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National Campaign to Help Older Americans Manage Medicines

Published April 2, 2007

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Consumer Health Education Center Launches National Campaign to Help Older Americans Manage Medicines

April 2nd, 2007, Washington, D.C. – The Consumer Health Education Center (CHEC) is launching a national education campaign to help mature Americans better manage their health, specifically regarding the over-the-counter (OTC) medicines they take. There are more than 100,000 over-the-counter medicines on the market today and those aged 60 and over use more than one third of all OTCs purchased.

“The goal of CHEC’s outreach efforts is to help older consumers maintain their health by giving them the information they need to safely and responsibly use their medications,” says Linda Sudyam, D.P.A., president of CHEC. CHEC’s campaign includes seminars across the country, each of which features a local pharmacist to answer questions and provide simple tips for the safe use of OTC medicines. “All consumers need to play an active role in all their personal healthcare decisions, which includes becoming informed about their medications, both prescription and over-the-counter.”

According to a recent survey sponsored by CHEC and the not-for-profit Alliance for Aging Research, 30 percent of older Americans use two to four OTC medicines in a given month. In addition, they also take an average three prescription medications each month. The study of 1,000 60- to 75-year-olds also found that nearly two out of every three seniors are confident that they understand the Drug Facts label on OTC medicines. And while almost 80 percent say they are very likely to follow the recommended dose, some do not pay attention to the active ingredients in their medicines. “This is very concerning, especially given the number of medicines this age group takes,” says Suydam. “Often times, different medicines contain the same active ingredients, and taking too much of an active ingredient can cause side effects.”

“Taking several medications at one time can increase a person’s risk for unwanted reactions,” says Daniel Perry, executive director of the Alliance for Aging Research. “It is important that consumers know how to read their medicine labels and that they consult a healthcare professional with any questions they may have regarding any of their medications and possible interactions.”

Suydam adds that all consumers should follow seven simple steps to ensure they are taking OTCs safely and appropriately.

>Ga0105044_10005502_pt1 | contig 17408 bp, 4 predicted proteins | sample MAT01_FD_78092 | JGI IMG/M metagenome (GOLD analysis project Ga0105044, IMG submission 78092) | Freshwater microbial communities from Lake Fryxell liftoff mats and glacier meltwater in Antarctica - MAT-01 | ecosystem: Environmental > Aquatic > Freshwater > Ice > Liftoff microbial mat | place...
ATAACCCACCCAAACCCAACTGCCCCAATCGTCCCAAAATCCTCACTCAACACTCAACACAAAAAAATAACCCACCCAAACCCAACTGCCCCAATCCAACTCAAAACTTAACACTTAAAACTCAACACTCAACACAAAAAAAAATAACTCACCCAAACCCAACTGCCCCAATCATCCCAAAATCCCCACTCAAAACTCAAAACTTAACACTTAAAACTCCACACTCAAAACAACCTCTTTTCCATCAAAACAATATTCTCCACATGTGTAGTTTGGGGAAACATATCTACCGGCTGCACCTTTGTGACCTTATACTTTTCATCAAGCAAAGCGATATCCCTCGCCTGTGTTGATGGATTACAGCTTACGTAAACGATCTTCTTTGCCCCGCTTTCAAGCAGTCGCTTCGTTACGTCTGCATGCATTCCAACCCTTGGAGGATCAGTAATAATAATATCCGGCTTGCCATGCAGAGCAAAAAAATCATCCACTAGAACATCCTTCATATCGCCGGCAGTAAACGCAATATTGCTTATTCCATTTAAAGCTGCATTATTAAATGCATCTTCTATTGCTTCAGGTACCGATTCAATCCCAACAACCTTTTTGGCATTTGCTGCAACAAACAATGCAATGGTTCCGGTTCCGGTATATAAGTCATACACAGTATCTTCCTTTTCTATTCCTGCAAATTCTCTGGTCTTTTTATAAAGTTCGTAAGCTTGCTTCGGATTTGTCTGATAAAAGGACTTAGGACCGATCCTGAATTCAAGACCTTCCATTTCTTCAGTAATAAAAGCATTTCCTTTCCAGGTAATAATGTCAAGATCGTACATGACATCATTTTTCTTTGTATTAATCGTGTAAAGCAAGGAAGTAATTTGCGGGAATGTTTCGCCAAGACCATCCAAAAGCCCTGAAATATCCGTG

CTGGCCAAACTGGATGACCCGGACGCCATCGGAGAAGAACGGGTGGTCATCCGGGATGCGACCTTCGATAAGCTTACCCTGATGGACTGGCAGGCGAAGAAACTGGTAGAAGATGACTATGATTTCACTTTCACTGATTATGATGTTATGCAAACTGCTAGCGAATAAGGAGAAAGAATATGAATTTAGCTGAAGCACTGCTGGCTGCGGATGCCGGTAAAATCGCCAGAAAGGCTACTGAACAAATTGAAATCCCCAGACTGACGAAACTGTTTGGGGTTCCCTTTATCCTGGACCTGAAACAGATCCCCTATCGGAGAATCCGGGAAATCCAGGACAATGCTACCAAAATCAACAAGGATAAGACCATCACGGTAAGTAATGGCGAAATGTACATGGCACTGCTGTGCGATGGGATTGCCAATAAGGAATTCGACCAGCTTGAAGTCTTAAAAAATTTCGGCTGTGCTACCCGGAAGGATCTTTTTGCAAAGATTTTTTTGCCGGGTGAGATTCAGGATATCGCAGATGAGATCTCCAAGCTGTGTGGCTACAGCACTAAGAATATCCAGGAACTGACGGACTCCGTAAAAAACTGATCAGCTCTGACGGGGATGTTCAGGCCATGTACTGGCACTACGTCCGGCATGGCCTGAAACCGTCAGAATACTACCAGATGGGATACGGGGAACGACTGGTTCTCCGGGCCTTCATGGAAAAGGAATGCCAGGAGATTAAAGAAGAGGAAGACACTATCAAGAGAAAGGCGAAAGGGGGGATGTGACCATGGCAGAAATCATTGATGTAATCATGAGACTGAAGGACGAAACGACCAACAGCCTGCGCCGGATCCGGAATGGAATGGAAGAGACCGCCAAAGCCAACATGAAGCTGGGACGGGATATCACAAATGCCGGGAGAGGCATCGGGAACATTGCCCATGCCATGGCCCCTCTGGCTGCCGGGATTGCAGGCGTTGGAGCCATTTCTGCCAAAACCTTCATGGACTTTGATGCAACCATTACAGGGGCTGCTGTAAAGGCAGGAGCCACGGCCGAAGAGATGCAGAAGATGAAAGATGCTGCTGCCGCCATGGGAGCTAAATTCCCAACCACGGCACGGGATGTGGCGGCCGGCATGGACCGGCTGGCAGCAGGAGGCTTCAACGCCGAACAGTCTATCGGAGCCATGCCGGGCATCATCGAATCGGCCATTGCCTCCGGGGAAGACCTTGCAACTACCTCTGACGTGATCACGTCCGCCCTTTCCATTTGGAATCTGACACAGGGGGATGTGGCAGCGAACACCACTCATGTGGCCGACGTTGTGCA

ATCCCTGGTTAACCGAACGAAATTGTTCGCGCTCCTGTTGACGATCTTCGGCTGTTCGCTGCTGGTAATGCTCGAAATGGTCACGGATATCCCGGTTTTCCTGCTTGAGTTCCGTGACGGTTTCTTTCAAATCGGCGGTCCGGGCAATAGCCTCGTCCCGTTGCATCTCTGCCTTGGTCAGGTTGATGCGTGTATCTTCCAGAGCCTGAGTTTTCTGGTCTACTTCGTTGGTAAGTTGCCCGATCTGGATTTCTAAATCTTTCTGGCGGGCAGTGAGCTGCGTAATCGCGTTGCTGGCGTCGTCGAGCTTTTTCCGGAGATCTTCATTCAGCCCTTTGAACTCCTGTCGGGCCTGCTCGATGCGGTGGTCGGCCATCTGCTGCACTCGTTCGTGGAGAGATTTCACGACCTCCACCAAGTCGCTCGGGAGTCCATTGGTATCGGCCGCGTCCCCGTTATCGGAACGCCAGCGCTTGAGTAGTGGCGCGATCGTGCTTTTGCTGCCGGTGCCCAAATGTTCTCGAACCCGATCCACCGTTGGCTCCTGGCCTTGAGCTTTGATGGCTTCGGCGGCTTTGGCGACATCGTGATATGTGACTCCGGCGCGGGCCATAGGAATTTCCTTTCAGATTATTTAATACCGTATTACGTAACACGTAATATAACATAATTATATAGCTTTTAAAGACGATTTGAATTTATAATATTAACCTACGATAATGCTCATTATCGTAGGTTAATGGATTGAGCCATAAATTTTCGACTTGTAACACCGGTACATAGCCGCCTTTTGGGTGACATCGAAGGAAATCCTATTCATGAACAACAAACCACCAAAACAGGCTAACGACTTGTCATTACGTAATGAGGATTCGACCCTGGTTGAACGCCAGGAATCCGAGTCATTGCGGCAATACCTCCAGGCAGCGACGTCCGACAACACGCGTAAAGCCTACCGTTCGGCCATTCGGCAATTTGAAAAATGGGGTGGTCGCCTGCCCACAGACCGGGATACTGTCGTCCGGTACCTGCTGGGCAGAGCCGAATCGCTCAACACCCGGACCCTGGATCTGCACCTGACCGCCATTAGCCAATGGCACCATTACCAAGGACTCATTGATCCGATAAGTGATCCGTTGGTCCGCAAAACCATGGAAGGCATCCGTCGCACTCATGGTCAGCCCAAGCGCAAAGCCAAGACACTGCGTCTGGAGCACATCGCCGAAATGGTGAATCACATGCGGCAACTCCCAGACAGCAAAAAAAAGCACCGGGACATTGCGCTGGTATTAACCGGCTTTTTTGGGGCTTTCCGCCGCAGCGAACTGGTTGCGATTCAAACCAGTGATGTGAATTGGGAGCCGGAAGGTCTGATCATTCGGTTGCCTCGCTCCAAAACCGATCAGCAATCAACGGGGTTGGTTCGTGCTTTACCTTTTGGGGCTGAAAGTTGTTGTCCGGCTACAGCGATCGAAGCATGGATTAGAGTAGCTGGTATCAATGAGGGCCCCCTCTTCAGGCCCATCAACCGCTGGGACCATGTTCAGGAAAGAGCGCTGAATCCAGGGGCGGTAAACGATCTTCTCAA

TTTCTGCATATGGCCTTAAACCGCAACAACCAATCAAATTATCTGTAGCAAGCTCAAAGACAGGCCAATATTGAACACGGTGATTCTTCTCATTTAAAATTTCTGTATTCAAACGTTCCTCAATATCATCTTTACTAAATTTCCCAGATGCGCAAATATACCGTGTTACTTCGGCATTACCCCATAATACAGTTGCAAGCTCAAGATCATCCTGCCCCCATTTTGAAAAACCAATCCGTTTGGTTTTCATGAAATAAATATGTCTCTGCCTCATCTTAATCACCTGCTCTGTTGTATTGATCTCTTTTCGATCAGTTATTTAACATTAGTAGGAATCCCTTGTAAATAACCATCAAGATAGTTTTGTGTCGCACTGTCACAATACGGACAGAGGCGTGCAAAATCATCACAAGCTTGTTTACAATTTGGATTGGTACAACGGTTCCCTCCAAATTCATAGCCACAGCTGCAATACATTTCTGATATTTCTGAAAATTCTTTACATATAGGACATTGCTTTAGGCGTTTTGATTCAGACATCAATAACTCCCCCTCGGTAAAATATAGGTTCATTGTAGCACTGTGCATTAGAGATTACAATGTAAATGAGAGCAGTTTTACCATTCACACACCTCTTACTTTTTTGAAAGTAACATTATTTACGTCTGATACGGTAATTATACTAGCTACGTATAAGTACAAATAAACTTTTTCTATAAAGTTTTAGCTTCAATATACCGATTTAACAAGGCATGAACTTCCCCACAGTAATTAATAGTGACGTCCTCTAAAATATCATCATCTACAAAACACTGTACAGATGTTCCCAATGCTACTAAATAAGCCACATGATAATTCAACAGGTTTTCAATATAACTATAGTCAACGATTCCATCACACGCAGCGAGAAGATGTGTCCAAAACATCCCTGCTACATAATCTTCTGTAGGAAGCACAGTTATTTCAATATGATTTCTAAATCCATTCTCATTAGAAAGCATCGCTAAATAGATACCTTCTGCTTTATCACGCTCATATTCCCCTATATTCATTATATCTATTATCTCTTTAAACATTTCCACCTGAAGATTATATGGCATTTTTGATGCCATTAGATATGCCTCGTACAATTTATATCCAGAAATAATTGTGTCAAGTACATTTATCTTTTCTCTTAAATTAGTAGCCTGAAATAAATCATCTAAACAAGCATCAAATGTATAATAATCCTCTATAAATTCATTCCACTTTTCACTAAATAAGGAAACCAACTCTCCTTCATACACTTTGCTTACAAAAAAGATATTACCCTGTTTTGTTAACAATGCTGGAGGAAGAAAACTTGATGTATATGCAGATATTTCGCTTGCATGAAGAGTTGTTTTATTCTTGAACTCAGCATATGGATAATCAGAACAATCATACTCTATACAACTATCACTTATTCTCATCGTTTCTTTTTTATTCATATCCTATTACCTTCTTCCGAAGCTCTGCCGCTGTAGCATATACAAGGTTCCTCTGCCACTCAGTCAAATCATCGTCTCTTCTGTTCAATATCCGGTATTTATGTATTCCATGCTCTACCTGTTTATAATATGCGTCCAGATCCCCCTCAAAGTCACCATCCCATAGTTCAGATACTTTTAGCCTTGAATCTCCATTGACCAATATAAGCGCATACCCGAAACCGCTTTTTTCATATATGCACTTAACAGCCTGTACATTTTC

• Always read and follow the Drug Facts label.
  • Never take more than one medicine with the same active ingredient unless instructed by a doctor.
  • Choose products that only treat the symptoms you have.
  • Talk to a doctor if taking an OTC becomes more than a temporary practice or if symptoms do not go away.
  • Create a list of all the medicines you take and share your list with your healthcare professionals.
  • Tell your healthcare professional about your full medical history and diet.
  • Bring any questions you have to your healthcare professional, such as your doctor, nurse, nurse practitioner, or pharmacist.

CHEC is scheduled to visit several cities over the year and will make all materials available at so that senior centers may download the presentation for use with their guests and visitors.

For a complete copy of the survey, please contact Kim Atwood at 212-537-8143.

Survey Methodology
The survey was conducted by Opinion Research among 1,001 adults comprising 480 men and 521 women 60-75 years of age from January 24 to February 12, 2007.

Founded in 1986, the Alliance for Aging Research is a not for profit, independent organization dedicated to improving the health and independence of aging Americans through public and private funding of medical research and geriatric education. The Alliance combines the interests of top scientists, public officials, business executives and foundation leaders to promote a greater national investment in research and new technologies that will prepare our nation for the coming senior boom, and improve the quality of life for today’s older generation.

The Consumer Health Education Center (CHEC) is dedicated to improving the health and well-being of Americans through appropriate, safe, and effective over-the-counter medicine use. CHEC was launched in 2005 as the consumer education arm of the Consumer Healthcare Products Association, a member-based organization representing the leading manufacturers and distributors of OTC medicines and nutritional supplements in the United States. CHEC is a nonprofit, 501(c)(3) organization.

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